But even in his seedy flat, ducking the neighbours, he’s not safe from entanglement. All it takes is an awkward encounter in the lobby. A woman from his past, a boy the likes of which he’s never met before. Two strangers leading a life beyond his experience and into whose orbit he falls despite himself.

What follows is a heart-stopping, groundbreaking novel for our times – funny, confronting, exhilarating and haunting. Inhabited by unforgettable characters, Eyrie asks how, in an impossibly compromised world, we can ever hope to do the right thing.

About the Author

Tim Winton has published twenty-one books for adults and children, and his work has been translated into twenty-five languages. Since his first novel, An Open Swimmer, won the Australian/Vogel Award in 1981, he has won the Miles Franklin Award four times (for Shallows, Cloudstreet, Dirt Music and Breath) and twice been shortlisted for the Booker Prize (for The Riders and Dirt Music). He lives in Western Australia.

Grab a copy of Eyrie here


The Swan Book

by Alexis Wright

The Swan Book is set in the future, with Aboriginals still living under the Intervention in the north, in an environment fundamentally altered by climate change. It follows the life of a mute teenager called Oblivia, the victim of gang-rape by petrol-sniffing youths, from the displaced community where she lives in a hulk, in a swamp filled with rusting boats, and thousands of black swans driven from other parts of the country, to her marriage to Warren Finch, the first Aboriginal president of Australia, and her elevation to the position of First Lady, confined to a tower in a flooded and lawless southern city.

The Swan Book has all the qualities which made Wright’s previous novel, Carpentaria, a prize-winning best-seller. It offers an intimate awareness of the realities facing Aboriginal people; the wild energy and humour in her writing finds hope in the bleakest situations; and the remarkable combination of storytelling elements, drawn from myth and legend and fairy tale.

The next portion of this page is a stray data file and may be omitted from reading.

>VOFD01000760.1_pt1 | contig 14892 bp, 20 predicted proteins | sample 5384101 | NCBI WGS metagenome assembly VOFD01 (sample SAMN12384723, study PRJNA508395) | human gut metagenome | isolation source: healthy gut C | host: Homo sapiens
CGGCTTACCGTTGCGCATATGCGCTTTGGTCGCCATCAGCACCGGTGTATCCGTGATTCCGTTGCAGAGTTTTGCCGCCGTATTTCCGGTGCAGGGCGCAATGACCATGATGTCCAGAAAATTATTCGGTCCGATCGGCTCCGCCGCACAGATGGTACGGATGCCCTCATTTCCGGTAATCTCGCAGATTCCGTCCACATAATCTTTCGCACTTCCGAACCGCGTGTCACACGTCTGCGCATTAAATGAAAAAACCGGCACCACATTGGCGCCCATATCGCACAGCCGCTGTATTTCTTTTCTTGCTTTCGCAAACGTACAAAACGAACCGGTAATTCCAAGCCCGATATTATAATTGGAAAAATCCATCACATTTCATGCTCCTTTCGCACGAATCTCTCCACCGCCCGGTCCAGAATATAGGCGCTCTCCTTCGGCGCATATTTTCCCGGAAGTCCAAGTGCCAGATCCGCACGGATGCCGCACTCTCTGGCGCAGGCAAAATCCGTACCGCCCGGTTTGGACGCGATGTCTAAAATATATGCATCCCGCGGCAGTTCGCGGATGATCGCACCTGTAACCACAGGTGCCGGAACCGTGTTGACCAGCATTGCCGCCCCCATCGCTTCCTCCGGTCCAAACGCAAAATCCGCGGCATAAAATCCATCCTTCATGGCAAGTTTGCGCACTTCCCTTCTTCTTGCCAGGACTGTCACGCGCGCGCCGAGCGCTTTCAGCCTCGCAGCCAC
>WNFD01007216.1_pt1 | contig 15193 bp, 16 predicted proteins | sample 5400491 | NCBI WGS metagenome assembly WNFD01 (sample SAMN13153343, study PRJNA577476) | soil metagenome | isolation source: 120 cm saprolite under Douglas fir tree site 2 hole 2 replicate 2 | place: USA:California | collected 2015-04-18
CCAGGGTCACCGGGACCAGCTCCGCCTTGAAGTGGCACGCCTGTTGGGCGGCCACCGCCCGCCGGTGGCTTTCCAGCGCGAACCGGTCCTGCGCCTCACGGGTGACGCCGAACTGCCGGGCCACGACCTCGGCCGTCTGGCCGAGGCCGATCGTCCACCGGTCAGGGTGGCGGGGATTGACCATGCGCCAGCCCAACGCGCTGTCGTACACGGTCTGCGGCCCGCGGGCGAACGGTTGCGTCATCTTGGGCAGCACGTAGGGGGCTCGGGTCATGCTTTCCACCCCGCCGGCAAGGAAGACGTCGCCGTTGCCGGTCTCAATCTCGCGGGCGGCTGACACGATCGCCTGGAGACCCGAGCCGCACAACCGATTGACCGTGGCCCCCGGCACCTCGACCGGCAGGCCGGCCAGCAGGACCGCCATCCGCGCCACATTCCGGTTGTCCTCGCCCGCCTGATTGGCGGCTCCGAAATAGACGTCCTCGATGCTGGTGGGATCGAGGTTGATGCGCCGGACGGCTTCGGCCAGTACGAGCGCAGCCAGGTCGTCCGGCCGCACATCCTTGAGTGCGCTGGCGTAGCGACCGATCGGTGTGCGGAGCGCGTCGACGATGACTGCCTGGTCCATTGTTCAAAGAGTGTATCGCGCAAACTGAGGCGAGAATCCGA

About the Author

Alexis Wright is a member of the Waanyi nation of the southern highlands of the Gulf of Carpentaria. Her books include Grog War , a study of alcohol abuse in Tennant Creek , and the novels Plains of Promise , and Carpentaria , which won the Miles Franklin Literary Award, the Victorian and Queensland Premiers’ Awards and the ALS Gold Medal, and was published in the US, UK, China, Italy, France, Spain and Poland. She is a Distinguished Fellow in the University of Western Sydney’s Writing and Society Research Centre.

Grab a copy of The Swan Book here


All the Birds, Singing

by Evie Wyld

Jake Whyte is the sole resident of an old farmhouse on an unnamed island, a place of ceaseless rains and battering winds. It’s just her, her untamed companion, Dog, and a flock of sheep. Which is how she wanted it to be. But something is coming for the sheep – every few nights it picks one off, leaves it in rags.

It could be anything. There are foxes in the woods, a strange boy and a strange man, rumours of an obscure, formidable beast. And there is Jake’s unknown past, perhaps breaking into the present, a story hidden thousands of miles away and years ago, in a landscape of different colour and sound, a story held in the scars that stripe her back.